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All this lovely rain – it’s too much, and might mean higher food prices

19 January 2022 11:22 AM
Tags:
Food production
Rainfall
Agriculture
The Money Show
Bruce Whitfield
Food inflation
Agricultural Business Chamber
ray white
Wandile Sihlobo

Ray White interviews Wandile Sihlobo, an agricultural economist at the Agricultural Business Chamber.

Most of South Africa has received rainfall far above the average since about October 2021 – the third excessively wet season in a row, writes agricultural economist Wandile Sihlobo.

The South African Weather Service expects heavy rains to continue until March.

© gajus/123rf.com

Sihlobo is concerned the 2021/2022 production season could bring a lower harvest than the previous one due to crop damage and delays in planting.

A recent survey by Grain South Africa shows that farmers in the Free State, Mpumalanga, North West, Limpopo, and Kwazulu-Natal ranked excessive rains as their biggest risk to crops this year.

Ray White (in for The Money Show’s Bruce Whitfield) interviewed Sihlobo (scroll up to listen).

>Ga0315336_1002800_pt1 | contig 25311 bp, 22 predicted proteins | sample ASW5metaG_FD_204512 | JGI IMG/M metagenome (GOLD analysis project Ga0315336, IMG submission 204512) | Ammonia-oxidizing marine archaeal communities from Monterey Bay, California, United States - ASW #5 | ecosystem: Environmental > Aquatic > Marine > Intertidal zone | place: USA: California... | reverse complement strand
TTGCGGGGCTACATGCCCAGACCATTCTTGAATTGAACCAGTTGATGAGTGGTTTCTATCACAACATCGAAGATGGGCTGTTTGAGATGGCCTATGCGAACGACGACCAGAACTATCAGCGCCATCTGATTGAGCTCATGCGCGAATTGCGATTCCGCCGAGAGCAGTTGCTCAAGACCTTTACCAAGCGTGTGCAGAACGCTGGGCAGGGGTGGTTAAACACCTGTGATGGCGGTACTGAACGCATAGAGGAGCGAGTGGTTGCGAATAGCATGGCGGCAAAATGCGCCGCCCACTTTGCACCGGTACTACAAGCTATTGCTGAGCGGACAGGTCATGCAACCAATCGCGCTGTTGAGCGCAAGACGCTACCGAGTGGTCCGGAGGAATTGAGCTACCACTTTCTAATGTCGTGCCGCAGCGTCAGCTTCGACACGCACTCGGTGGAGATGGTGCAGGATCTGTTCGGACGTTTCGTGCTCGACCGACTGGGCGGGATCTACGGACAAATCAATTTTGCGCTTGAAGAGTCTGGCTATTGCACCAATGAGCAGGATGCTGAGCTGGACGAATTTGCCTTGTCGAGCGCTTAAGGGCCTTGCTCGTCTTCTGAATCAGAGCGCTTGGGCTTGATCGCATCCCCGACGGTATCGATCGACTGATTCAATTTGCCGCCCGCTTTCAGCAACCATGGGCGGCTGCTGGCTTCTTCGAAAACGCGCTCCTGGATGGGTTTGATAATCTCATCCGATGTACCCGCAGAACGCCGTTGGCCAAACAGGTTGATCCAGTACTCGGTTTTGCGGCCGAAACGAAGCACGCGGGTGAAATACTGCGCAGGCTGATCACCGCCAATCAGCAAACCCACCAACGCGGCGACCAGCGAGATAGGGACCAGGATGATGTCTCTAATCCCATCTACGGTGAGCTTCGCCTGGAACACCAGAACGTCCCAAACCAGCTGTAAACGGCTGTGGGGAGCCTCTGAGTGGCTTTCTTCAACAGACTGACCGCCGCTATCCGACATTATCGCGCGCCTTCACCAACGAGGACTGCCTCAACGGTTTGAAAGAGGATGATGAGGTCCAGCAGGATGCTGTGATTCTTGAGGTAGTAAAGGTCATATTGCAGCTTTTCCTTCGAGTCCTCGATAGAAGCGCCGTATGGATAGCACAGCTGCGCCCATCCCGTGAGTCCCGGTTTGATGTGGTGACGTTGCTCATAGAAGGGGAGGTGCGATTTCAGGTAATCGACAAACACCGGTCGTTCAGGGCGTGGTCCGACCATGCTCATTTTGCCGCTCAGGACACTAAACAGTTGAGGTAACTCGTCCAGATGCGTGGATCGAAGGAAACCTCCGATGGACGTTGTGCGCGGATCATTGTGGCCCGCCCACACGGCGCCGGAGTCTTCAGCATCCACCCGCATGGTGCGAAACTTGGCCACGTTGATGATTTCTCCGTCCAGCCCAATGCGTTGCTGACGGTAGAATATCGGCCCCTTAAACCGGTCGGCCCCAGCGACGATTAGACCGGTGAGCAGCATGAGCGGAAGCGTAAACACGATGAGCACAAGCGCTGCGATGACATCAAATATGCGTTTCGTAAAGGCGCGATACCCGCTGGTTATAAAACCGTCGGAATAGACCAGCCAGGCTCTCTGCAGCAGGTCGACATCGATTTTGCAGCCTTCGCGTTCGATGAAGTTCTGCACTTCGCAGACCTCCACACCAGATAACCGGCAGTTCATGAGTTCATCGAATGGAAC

Excessive rains have caused a delay in planting… Flooding… has caused damage to some crops.

Wandile Sihlobo, agricultural economist - Agricultural Business Chamber

We are not yet in a crisis or net food importers… It’s a risk we are managing… Some regions are experiencing much harsher conditions than others…

Wandile Sihlobo, agricultural economist - Agricultural Business Chamber

Rainfall is good up to a certain amount. Once it crosses a certain threshold, it becomes a risk when it comes to yield…

Wandile Sihlobo, agricultural economist - Agricultural Business Chamber

This article first appeared on CapeTalk : All this lovely rain – it’s too much, and might mean higher food prices




19 January 2022 11:22 AM
Tags:
Food production
Rainfall
Agriculture
The Money Show
Bruce Whitfield
Food inflation
Agricultural Business Chamber
ray white
Wandile Sihlobo

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